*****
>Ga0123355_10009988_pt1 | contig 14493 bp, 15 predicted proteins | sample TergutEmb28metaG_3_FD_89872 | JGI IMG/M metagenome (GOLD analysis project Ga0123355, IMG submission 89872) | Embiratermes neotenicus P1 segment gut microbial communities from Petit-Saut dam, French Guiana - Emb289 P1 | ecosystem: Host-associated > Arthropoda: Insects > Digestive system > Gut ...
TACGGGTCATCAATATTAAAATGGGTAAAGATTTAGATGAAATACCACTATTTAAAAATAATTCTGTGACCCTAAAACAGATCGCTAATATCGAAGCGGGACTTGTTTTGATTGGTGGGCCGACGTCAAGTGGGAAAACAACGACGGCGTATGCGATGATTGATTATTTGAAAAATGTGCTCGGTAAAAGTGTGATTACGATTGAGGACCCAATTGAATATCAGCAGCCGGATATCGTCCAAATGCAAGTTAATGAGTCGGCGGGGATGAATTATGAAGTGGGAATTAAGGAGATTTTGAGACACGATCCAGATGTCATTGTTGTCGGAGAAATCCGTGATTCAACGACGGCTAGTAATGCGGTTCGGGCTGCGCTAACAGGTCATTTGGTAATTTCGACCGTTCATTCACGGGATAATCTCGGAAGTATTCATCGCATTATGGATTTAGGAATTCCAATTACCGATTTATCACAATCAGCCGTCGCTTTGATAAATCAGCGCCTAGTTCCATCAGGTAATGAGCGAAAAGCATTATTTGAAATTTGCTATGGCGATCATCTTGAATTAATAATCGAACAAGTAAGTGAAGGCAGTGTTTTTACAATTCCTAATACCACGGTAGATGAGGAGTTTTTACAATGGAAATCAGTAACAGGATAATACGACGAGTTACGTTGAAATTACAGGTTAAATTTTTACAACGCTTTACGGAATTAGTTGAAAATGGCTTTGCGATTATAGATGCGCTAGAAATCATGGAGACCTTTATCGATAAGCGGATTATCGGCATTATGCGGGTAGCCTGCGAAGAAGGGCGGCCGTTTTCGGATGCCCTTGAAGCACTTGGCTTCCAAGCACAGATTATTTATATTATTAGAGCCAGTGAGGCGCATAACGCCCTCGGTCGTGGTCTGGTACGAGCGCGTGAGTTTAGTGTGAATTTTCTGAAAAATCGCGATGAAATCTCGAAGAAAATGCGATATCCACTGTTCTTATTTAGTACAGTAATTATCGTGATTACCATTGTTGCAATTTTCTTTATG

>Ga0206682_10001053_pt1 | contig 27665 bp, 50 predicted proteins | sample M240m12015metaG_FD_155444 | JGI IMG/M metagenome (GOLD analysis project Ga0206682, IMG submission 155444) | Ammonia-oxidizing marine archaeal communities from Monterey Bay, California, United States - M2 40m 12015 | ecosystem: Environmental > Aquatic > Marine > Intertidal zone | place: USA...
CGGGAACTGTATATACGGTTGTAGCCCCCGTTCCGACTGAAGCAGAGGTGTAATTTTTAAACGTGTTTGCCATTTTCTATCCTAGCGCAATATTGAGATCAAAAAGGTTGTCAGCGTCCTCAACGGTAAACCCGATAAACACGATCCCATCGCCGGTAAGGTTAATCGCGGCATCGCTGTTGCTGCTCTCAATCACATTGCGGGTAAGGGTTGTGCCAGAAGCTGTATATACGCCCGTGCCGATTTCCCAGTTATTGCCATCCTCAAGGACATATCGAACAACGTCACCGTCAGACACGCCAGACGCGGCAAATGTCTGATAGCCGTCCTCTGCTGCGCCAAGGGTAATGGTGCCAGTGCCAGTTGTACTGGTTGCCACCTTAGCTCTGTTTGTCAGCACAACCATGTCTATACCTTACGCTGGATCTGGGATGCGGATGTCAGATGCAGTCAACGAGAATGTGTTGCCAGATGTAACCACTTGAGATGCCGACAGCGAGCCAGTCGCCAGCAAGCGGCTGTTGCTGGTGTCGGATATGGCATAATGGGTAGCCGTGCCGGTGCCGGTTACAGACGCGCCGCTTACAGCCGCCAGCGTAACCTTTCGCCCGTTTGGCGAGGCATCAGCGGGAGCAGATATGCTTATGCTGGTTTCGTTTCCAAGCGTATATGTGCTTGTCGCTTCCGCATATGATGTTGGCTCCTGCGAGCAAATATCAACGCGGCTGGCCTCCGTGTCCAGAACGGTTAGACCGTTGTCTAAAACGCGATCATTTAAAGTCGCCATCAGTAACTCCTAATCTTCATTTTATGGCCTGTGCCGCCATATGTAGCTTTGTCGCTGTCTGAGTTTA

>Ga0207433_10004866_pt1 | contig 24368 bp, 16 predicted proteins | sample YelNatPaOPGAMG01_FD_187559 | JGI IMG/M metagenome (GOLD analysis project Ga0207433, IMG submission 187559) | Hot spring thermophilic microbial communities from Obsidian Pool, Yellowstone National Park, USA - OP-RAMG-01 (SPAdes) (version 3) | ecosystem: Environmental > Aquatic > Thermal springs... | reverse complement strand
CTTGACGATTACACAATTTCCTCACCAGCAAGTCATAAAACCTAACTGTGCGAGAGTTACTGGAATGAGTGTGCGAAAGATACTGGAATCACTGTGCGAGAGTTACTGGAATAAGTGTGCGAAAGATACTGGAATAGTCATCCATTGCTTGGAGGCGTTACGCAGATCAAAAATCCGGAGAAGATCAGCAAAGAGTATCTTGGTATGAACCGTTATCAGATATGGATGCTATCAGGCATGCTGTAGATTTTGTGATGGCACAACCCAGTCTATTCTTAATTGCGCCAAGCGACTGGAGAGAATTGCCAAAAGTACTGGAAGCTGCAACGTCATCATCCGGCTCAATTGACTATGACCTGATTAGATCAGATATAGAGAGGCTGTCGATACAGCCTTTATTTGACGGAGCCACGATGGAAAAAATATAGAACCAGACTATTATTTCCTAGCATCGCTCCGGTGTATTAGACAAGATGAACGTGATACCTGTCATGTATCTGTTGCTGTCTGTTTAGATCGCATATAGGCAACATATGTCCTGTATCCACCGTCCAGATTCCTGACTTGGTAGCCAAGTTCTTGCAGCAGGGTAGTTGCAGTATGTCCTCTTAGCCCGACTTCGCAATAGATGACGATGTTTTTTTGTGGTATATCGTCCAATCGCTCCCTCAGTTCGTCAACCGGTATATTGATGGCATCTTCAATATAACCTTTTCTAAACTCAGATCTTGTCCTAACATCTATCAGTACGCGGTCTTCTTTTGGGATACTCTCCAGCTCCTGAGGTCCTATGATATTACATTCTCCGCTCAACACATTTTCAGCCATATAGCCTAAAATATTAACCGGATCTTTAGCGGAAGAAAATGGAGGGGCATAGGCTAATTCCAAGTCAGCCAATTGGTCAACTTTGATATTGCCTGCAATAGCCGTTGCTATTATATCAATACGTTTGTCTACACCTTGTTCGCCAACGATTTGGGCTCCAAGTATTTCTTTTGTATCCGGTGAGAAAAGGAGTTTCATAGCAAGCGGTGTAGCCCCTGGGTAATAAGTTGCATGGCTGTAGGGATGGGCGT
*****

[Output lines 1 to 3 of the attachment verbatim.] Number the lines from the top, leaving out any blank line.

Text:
>Ga0123355_10009988_pt1 | contig 14493 bp, 15 predicted proteins | sample TergutEmb28metaG_3_FD_89872 | JGI IMG/M metagenome (GOLD analysis project Ga0123355, IMG submission 89872) | Embiratermes neotenicus P1 segment gut microbial communities from Petit-Saut dam, French Guiana - Emb289 P1 | ecosystem: Host-associated > Arthropoda: Insects > Digestive system > Gut ...
TACGGGTCATCAATATTAAAATGGGTAAAGATTTAGATGAAATACCACTATTTAAAAATAATTCTGTGACCCTAAAACAGATCGCTAATATCGAAGCGGGACTTGTTTTGATTGGTGGGCCGACGTCAAGTGGGAAAACAACGACGGCGTATGCGATGATTGATTATTTGAAAAATGTGCTCGGTAAAAGTGTGATTACGATTGAGGACCCAATTGAATATCAGCAGCCGGATATCGTCCAAATGCAAGTTAATGAGTCGGCGGGGATGAATTATGAAGTGGGAATTAAGGAGATTTTGAGACACGATCCAGATGTCATTGTTGTCGGAGAAATCCGTGATTCAACGACGGCTAGTAATGCGGTTCGGGCTGCGCTAACAGGTCATTTGGTAATTTCGACCGTTCATTCACGGGATAATCTCGGAAGTATTCATCGCATTATGGATTTAGGAATTCCAATTACCGATTTATCACAATCAGCCGTCGCTTTGATAAATCAGCGCCTAGTTCCATCAGGTAATGAGCGAAAAGCATTATTTGAAATTTGCTATGGCGATCATCTTGAATTAATAATCGAACAAGTAAGTGAAGGCAGTGTTTTTACAATTCCTAATACCACGGTAGATGAGGAGTTTTTACAATGGAAATCAGTAACAGGATAATACGACGAGTTACGTTGAAATTACAGGTTAAATTTTTACAACGCTTTACGGAATTAGTTGAAAATGGCTTTGCGATTATAGATGCGCTAGAAATCATGGAGACCTTTATCGATAAGCGGATTATCGGCATTATGCGGGTAGCCTGCGAAGAAGGGCGGCCGTTTTCGGATGCCCTTGAAGCACTTGGCTTCCAAGCACAGATTATTTATATTATTAGAGCCAGTGAGGCGCATAACGCCCTCGGTCGTGGTCTGGTACGAGCGCGTGAGTTTAGTGTGAATTTTCTGAAAAATCGCGATGAAATCTCGAAGAAAATGCGATATCCACTGTTCTTATTTAGTACAGTAATTATCGTGATTACCATTGTTGCAATTTTCTTTATG

>Ga0206682_10001053_pt1 | contig 27665 bp, 50 predicted proteins | sample M240m12015metaG_FD_155444 | JGI IMG/M metagenome (GOLD analysis project Ga0206682, IMG submission 155444) | Ammonia-oxidizing marine archaeal communities from Monterey Bay, California, United States - M2 40m 12015 | ecosystem: Environmental > Aquatic > Marine > Intertidal zone | place: USA...